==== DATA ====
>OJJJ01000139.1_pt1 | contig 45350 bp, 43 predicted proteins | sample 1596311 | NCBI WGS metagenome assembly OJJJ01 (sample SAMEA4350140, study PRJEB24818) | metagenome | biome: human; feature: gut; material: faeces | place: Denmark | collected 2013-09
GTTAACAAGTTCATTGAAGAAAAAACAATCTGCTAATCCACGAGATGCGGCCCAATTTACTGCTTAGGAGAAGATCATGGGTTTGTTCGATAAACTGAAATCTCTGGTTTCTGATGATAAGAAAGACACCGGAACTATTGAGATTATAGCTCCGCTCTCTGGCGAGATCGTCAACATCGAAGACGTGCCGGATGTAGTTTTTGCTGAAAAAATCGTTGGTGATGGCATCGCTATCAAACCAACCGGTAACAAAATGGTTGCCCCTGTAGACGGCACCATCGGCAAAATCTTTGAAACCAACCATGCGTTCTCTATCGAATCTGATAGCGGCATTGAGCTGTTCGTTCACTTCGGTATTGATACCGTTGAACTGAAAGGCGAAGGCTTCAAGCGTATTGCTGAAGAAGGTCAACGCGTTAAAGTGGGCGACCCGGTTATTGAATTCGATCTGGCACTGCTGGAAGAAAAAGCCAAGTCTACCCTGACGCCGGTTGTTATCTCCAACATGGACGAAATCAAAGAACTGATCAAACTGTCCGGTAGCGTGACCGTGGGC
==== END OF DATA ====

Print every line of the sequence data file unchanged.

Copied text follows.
>OJJJ01000139.1_pt1 | contig 45350 bp, 43 predicted proteins | sample 1596311 | NCBI WGS metagenome assembly OJJJ01 (sample SAMEA4350140, study PRJEB24818) | metagenome | biome: human; feature: gut; material: faeces | place: Denmark | collected 2013-09
GTTAACAAGTTCATTGAAGAAAAAACAATCTGCTAATCCACGAGATGCGGCCCAATTTACTGCTTAGGAGAAGATCATGGGTTTGTTCGATAAACTGAAATCTCTGGTTTCTGATGATAAGAAAGACACCGGAACTATTGAGATTATAGCTCCGCTCTCTGGCGAGATCGTCAACATCGAAGACGTGCCGGATGTAGTTTTTGCTGAAAAAATCGTTGGTGATGGCATCGCTATCAAACCAACCGGTAACAAAATGGTTGCCCCTGTAGACGGCACCATCGGCAAAATCTTTGAAACCAACCATGCGTTCTCTATCGAATCTGATAGCGGCATTGAGCTGTTCGTTCACTTCGGTATTGATACCGTTGAACTGAAAGGCGAAGGCTTCAAGCGTATTGCTGAAGAAGGTCAACGCGTTAAAGTGGGCGACCCGGTTATTGAATTCGATCTGGCACTGCTGGAAGAAAAAGCCAAGTCTACCCTGACGCCGGTTGTTATCTCCAACATGGACGAAATCAAAGAACTGATCAAACTGTCCGGTAGCGTGACCGTGGGC